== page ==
Scree test
The scree test , also known as the elbow criterion, is a graphical method for determining the optimal number of factors in factor analysis . The criterion was developed in the 1960s by the American psychologist Raymond Bernard Cattell and is still used today due to its simplicity.
Background to factor selection
In the factor analysis, only those factors should be extracted that explain a significant part of the variance and therefore have a high eigenvalue . This is the case with the first factor, as a rule also with a few other factors, although the eigenvalues usually decrease sharply. From a certain factor the additional variance, which is explained by each additional factor, remains at a low level.
The selection of the factors is primarily used to obtain meaningful, easily interpretable results and can therefore only be objectified to a limited extent.
Basic assumption
The basic assumption is that only those factors are significant that represent a stronger correlation than the correlation of random numbers. The scree test now makes use of the fact that - in contrast to the eigenvalues of correlated data - the eigenvalues of random numbers are typically approximately constant.
method
To use the scree test , the descending sorted eigenvalues of the possible factors are considered in a so-called eigenvalue diagram or also a scree plot .
After the eigenvalues of the correlated data initially drop steeply, a kink ("elbow") is typically evident. The values to the right of it stagnate almost at a low level; they are considered insignificant because they are roughly at (or even below) the level of random correlations.
The eigenvalues to the left of the kink, on the other hand, are considered significant and must be extracted in the factor analysis. If there are several kinks, the stronger or further to the right kink must be taken into account. If there is no kink, the elbow criterion does not help.
Criticism and further developments
Criticism of objectivity
The scree test, first published in Cattell (1966), is often criticized for its poor objectivity. If no clear kink can be identified, there is room for interpretation.
Parallel analysis
The modification presented by JL Horn (1965) - often referred to as parallel analysis - superimposes a second eigenvalue diagram over the eigenvalue diagram of the correlated data. Only those eigenvalues examined that are higher than the random eigenvalues are considered significant. Despite the strong similarity, the two variants often produce different results. Although Horn's modification is objectively applicable, it has never been able to displace Cattell's scree test.
The second eigenvalues are calculated assuming that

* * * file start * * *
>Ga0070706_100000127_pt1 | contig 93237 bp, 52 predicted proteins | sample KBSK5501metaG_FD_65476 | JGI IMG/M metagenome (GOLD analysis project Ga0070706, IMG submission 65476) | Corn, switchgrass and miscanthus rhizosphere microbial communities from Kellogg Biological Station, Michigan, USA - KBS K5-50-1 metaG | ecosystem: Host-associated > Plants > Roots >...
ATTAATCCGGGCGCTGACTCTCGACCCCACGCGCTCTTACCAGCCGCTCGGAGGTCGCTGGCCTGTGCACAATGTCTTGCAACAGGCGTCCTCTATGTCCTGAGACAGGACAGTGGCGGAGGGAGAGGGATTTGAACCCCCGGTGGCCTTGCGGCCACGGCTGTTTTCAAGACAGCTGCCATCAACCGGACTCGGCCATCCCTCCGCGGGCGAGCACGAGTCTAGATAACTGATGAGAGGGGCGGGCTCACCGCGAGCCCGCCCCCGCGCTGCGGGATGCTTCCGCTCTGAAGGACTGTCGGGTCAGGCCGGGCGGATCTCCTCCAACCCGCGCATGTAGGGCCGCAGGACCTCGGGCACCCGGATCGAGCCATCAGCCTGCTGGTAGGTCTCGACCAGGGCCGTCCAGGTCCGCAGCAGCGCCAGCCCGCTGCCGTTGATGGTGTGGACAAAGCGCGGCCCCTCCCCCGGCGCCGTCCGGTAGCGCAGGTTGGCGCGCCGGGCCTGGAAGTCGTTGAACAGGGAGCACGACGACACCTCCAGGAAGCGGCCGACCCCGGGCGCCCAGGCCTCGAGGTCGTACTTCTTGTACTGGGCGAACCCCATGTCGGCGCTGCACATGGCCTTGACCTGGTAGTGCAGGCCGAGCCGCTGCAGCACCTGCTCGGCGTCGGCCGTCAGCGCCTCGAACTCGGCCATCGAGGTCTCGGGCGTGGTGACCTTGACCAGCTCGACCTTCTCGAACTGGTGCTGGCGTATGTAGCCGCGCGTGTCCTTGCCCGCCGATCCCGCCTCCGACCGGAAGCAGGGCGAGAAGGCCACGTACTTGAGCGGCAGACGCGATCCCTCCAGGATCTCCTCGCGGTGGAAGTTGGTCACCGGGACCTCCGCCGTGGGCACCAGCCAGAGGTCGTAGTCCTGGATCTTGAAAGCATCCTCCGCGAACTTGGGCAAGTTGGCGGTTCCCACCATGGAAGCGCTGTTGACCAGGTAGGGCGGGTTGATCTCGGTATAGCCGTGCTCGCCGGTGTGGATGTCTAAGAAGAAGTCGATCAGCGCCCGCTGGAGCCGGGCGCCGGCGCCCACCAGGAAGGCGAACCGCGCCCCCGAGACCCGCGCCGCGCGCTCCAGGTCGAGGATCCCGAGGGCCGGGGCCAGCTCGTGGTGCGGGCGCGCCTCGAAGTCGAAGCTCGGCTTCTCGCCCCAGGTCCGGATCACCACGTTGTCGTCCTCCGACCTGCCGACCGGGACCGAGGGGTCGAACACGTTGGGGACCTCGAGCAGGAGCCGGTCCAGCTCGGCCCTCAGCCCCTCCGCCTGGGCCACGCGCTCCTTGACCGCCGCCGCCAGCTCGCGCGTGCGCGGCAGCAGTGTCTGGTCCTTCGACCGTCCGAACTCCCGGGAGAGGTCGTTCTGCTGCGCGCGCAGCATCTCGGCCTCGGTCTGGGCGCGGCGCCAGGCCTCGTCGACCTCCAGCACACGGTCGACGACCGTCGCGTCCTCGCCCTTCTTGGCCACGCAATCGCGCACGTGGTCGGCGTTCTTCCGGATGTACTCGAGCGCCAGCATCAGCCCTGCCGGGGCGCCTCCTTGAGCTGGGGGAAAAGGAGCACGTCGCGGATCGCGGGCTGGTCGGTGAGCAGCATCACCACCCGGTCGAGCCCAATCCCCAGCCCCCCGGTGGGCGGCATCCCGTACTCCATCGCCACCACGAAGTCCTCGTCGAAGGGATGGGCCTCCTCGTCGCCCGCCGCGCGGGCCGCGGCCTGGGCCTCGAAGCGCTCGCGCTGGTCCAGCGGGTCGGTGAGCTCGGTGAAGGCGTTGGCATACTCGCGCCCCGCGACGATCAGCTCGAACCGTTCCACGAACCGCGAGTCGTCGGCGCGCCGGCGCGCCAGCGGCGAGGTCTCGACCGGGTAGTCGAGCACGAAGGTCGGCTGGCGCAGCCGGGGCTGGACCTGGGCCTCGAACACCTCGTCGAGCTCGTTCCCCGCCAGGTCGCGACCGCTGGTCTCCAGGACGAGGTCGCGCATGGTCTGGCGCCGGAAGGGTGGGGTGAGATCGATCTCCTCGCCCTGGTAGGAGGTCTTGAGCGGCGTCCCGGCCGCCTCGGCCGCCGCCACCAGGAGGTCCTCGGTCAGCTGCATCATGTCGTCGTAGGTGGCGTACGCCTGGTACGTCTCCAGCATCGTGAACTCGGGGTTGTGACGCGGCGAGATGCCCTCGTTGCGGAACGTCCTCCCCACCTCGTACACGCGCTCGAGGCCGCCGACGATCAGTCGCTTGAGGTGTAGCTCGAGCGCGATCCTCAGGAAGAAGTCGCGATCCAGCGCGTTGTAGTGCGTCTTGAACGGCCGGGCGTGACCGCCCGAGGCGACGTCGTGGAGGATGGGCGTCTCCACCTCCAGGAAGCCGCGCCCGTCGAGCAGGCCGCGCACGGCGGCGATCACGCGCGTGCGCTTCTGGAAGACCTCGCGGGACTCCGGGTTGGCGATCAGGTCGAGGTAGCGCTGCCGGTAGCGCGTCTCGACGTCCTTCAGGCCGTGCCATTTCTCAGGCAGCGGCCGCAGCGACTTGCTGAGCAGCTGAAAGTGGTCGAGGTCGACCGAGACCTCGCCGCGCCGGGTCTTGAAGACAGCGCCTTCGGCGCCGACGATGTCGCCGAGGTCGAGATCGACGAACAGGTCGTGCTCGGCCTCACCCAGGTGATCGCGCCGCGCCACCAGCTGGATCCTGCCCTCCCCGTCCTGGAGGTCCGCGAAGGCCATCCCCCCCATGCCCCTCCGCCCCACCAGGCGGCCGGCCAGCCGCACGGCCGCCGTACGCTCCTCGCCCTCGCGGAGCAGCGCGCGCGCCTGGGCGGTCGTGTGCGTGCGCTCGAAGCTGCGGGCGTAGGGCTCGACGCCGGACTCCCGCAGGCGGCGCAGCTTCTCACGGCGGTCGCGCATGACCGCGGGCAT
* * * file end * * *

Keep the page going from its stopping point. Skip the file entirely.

- the variables are uncorrelated, d. H. the correlation or covariance matrix is a diagonal matrix and
- the data are multivariate normally distributed.
On this basis, B random data sets with the same number of variables and observations as the data set under consideration are generated and the eigenvalues of the associated empirical correlation or covariance matrix are calculated. The B largest eigenvalues approximate the distribution of the largest eigenvalue, the B second largest eigenvalues approximate the distribution of the second largest eigenvalue, ... Then z. B. the 95% quantile of the B largest eigenvalues is taken as the limit for the largest eigenvalue. If the greatest eigenvalue of the data is greater than , this eigenvalue is significant. The second figure on the right shows the Horn criterion for the Boston Housing data set with the falling gray line.
Standard Error Scree
In addition to further developments and improvements made in the following decades, Zoski and Jurs (1996) present a standard error screen .
Criticism of the basic assumption
The basic assumption that eigenvalues are meaningless below random eigenvalues has also been questioned by some scientists. Equating them with random or error results simply because of their size is inadmissible.
Alternatives
As an alternative, the more rigid Kaiser-Guttman criterion comes into question, but this sometimes leads to solutions that are difficult to interpret.
In principle, several criteria should be used. In case of doubt, in particular, it is advisable to calculate several factor numbers and check them with regard to charges and interpretability.
literature
Primary literature
- Cattell, RB (1966). The scree test for the number of factors. Multivariate Behavioral Research 1 , 245-276, doi : 10.1207 / s15327906mbr0102_10 .
- Horn, JL (1965). A rational and test for the number of factors in factor analysis. Psychometrika, 30 , 179-185, doi : 10.1007 / BF02289447 .
- Zoski, Keith W., Jurs Steven G. (1996): An objective counterpart to the visual scree test for factor analysis: The standard error scree. Educational and Psychological Measurement, 56 , 443-451, doi : 10.1177 / 0013164496056003006 .
Secondary literature
- Bortz, J. & Schuster, C. (2010). Factor analysis. In: Statistics for human and social scientists . 7th edition (pp. 385-433). Berlin and Heidelberg: Springer, ISBN 978-3-642-12769-4 , doi : 10.1007 / 978-3-642-12770-0_23 .